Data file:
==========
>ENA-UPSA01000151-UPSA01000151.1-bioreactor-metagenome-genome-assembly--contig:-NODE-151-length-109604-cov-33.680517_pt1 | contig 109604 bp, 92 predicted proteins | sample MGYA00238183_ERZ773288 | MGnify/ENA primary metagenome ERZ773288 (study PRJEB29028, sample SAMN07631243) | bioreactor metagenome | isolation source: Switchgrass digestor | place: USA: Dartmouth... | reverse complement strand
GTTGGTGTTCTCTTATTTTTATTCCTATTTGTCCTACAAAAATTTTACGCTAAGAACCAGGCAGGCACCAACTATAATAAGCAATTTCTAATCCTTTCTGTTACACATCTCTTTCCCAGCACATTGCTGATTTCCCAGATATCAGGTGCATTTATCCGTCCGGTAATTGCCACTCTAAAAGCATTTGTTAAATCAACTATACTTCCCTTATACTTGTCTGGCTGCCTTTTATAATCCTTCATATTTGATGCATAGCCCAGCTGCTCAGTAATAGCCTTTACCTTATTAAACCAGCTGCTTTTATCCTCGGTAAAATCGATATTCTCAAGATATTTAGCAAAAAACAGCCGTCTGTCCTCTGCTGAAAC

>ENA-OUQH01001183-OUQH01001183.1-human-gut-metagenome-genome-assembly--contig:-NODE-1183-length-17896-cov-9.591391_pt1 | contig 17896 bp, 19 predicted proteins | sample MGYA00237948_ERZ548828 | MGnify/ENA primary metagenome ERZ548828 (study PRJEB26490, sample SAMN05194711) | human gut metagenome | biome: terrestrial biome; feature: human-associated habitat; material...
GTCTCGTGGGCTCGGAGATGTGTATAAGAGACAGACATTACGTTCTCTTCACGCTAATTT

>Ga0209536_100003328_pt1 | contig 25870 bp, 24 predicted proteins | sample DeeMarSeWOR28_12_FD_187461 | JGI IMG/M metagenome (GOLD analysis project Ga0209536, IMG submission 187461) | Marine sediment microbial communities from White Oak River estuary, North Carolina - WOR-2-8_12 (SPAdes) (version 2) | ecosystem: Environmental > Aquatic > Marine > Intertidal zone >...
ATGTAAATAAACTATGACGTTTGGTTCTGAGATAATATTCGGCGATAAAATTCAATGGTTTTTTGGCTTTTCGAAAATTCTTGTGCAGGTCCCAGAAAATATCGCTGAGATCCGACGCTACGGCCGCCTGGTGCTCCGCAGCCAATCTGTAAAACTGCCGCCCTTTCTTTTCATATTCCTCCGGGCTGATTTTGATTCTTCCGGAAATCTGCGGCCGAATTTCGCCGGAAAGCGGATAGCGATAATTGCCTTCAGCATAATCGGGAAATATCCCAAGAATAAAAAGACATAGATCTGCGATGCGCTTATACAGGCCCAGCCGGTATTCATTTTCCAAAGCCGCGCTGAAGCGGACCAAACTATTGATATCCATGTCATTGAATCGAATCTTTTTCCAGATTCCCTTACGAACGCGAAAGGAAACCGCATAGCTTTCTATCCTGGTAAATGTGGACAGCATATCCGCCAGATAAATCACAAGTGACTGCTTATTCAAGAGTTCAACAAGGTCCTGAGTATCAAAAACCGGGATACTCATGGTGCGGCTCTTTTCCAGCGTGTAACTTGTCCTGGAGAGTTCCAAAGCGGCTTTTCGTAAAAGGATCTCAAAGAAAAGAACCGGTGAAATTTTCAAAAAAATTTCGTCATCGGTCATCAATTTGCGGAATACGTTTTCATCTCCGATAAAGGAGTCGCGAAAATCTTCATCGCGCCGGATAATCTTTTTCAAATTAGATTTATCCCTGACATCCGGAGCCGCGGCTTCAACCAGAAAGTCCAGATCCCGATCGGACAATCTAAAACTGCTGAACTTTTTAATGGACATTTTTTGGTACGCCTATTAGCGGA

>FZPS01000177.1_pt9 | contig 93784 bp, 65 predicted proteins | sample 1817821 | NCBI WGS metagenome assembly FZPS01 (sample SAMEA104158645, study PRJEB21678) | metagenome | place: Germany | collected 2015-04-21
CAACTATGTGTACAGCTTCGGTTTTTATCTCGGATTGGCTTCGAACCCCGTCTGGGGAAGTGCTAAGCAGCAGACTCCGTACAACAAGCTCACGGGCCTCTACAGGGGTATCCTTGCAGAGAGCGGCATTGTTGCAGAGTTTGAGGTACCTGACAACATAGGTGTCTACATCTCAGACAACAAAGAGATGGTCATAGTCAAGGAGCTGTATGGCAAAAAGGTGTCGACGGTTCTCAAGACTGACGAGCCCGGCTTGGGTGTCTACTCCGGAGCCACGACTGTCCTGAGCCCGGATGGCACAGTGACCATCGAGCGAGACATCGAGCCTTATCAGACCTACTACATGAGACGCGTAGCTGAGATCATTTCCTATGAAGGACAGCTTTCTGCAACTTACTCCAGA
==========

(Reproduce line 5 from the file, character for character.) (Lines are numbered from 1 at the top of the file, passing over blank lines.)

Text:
>Ga0209536_100003328_pt1 | contig 25870 bp, 24 predicted proteins | sample DeeMarSeWOR28_12_FD_187461 | JGI IMG/M metagenome (GOLD analysis project Ga0209536, IMG submission 187461) | Marine sediment microbial communities from White Oak River estuary, North Carolina - WOR-2-8_12 (SPAdes) (version 2) | ecosystem: Environmental > Aquatic > Marine > Intertidal zone >...